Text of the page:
Sprinter Repairs

December 9, 2020

Our new-old vehicle always has something to attend to but that’s to be expected with a 13-year old van with 235,000 miles on the odometer… A recent trip revealed that the driver’s seat needed attention. I discovered earlier that the back of the seat was “floppy”; the right side could be moved fore-and-aft in a way the neither the left side, nor any part of the passenger seat, could be moved. It wasn’t immediately obvious what the source of this floppiness was, though, and driving around town it really wasn’t a problem. On a longer trip though, as I discovered, the difference in support between the left side and the right led to my back and neck and shoulders starting to lock up – thus, the seat must be fixed! Getting the seat back out was easy, and somewhat to my surprise the seat cover came off without too much trouble, revealing the steel frame underneath. The problem was evident: at some point, something had crashed into the seat with considerable force, enough to rip the two cross-tubes apart.

Inside the seat -- you can see one of the cross-tubes in the middle, and there's a smaller diameter tube under the foam at the bottom of the picture.

The van has no evidence of having been in an accident, but it was used as a commercial vehicle before it came to us, and it looks like some heavy cargo shifted (or perhaps an overzealous forklift driver shoved a pallet in there good and tight?) and caved in the metal partition that used to separate the front from the cargo area. So my guess is that the seat damage came about at the same time.

The tubes didn't fail at the weld...
The big tube is ripped completely apart!

Fortunately, there wasn’t any other damage to the seat frame, and… I have a welder. Easy fix. Sanded the paint off the damaged areas as best I could, clamped the frame down flat, and filled in the broken bits with glowing hot metal. Some primer, some paint, good as new!

We can fix it!
Quick and easy, if you have the right tool.

Next on the list was the blower fan motor. It was intermittent on our trip, and fortunately the mild conditions meant it wasn’t really a problem; thank goodness the humidity was so low that we never needed to defog the windshield! I had tried to diagnose it on the road, and felt pretty sure that the problem lay in the electrical connector to the motor. If I wiggled it, the motor would run (or run faster) for a few minutes, but would eventually revert to non-functioning. But when it worked - the motor worked just fine. So, I built a new wiring harness for it that used standard 1/4 inch spade connectors, cut off the old one, and spliced the new one in. I did a really nice job of it, and was quite pleased with the result – until I turned on the motor, and got exactly the same behavior I had previously! Doh. Pulling the motor out (again) and extracting the actual motor from the plastic fan housing led to what I should have checked for originally: the motor brushes were absolutely worn out. That doesn’t entirely explain why I was getting the change in behavior when pressing on the connector in various ways, but it was certainly enough to warrant ordering a new motor! I thought about just replacing the brushes, but it’s still a 13-year-old motor and the bearings are likely marginal too. I ordered brushes anyway, and will eventually swap them in the old motor, and put it on the shelf as a spare. So, skip forward a week, and the new motor arrives; ten minutes and it’s installed and WHOOOSH wow what a difference!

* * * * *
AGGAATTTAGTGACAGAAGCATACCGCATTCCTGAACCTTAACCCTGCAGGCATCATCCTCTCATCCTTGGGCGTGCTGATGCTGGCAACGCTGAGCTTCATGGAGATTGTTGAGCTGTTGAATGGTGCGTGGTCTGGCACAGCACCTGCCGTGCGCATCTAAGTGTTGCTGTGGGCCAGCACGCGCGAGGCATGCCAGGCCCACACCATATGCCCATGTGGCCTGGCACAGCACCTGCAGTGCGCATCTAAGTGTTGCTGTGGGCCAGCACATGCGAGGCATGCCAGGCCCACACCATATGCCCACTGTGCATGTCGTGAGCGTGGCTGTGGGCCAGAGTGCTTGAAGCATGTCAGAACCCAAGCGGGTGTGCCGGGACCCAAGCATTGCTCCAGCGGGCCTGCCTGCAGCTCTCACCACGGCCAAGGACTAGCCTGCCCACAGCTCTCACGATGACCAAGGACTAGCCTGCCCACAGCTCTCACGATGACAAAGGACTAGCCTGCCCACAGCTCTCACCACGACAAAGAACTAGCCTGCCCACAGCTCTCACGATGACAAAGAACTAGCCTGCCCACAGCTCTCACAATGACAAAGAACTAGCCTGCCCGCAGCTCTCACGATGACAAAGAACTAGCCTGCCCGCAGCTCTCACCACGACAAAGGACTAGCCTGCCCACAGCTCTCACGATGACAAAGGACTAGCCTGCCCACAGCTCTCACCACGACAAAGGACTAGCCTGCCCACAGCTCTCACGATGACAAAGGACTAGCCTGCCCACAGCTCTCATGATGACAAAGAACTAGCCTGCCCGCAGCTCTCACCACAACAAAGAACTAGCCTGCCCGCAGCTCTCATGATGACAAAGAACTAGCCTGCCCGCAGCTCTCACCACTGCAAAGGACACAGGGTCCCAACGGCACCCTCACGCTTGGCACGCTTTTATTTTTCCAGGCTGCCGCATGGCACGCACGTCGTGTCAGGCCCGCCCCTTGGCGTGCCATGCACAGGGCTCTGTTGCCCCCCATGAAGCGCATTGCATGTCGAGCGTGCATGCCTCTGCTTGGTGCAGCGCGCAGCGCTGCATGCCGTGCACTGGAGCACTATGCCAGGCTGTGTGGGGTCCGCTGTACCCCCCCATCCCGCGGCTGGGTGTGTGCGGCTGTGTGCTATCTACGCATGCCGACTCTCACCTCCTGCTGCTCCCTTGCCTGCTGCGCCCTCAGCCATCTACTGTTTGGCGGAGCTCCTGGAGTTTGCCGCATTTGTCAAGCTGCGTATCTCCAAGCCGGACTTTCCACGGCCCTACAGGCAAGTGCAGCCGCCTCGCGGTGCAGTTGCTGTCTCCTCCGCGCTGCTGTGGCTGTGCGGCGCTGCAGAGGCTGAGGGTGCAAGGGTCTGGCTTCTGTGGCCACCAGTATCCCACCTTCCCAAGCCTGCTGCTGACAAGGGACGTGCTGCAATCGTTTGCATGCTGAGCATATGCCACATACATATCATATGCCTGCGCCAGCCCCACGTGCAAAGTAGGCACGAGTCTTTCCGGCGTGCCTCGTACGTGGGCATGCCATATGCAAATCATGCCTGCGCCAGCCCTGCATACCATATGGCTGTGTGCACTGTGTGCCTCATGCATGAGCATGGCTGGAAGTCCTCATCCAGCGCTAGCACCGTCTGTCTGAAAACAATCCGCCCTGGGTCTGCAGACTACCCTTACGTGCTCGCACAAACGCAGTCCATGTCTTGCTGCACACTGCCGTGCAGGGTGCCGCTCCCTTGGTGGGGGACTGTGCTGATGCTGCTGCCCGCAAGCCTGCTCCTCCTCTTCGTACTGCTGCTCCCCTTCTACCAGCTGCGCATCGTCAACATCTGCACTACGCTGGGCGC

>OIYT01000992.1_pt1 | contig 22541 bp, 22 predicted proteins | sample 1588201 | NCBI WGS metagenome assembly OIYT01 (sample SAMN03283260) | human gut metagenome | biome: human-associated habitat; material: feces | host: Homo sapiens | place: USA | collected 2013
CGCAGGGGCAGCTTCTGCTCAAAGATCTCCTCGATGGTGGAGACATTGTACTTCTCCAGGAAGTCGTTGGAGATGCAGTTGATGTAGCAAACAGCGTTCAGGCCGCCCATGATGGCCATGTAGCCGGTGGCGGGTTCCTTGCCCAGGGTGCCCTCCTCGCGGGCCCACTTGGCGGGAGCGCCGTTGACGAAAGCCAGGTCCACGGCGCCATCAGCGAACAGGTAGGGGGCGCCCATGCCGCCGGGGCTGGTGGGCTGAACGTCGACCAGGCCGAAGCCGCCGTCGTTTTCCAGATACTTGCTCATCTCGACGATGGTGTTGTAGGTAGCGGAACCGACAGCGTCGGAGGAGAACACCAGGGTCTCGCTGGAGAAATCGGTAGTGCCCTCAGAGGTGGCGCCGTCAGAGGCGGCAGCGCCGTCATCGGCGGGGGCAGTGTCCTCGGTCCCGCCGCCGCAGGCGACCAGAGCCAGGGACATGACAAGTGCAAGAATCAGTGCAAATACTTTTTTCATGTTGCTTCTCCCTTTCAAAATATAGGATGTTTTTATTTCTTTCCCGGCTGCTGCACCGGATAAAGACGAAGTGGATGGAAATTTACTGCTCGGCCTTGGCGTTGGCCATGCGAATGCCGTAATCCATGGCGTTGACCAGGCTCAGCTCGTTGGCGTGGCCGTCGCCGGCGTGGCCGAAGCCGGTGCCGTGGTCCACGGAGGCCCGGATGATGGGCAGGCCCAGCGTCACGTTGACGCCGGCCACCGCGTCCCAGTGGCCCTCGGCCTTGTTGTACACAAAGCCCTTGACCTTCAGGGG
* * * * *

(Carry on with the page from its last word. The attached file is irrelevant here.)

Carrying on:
The sun visors were also on the list, and the new ones arrived in the same box as the blower motor. The old ones were coming apart, the foam inside was aging out. You’d think a piece of foam and plastic would not be expensive, but remember these are Mercedes-Benz sun visors and their superiority must be justified with a commensurate price. But we do now have two brand-spanking-new pieces of foam and plastic to keep the sun out of our eyes.

Also in the box-o-parts were new mud flaps (AKA splash guards), also expensively made in the hallowed halls of Daimler. The old ones, or three of them anyway, had worn out and fallen off, except for vestigial strips. The fourth one (driver’s side in the front) was miraculously intact; who can say why. With winter here, maybe someday precipitation will again fall and we will want to journey to the mountains to ski. The Sprinter sits pretty high off the road, and without mud flaps I fear for anyone following us (and, the front ones look like they’ll do a good job of keeping the worst of the road sand off the side of the van.)

Lastly, just arrived today, is a new electric coolant pump. One of the Sprinter’s many quirks, at least compared to vehicles I’ve worked on before, is that it has not only a mechanical pump driven by the engine, but also this electric one. Apparently, it helps with the coolant flow when the engine is running slowly, e.g. putting around town, and also helps out with the heater when the engine is off. I’ve heard it run, but never for long and not reliably, and now not at all. Considering it’s age, and that it basically runs whenever the engine does, I’m sure the brushes are as worn out as the blower fan motor’s were. We’ll find out this weekend when I swap the pump out!

With the electric pump working, I can then dive in to figuring out what’s up with the auxiliary heater. We have this little box, about bread-loaf size, that lives just behind the left headlamp. When it runs, it sips diesel fuel and burns it to heat the engine coolant. That both warms up the engine (for those frigid northern European winters) and boosts the heat available to the occupants. However, it’s dependent on the electric coolant pump.

Sprinter Repairs - December 9, 2020 - chad r. frost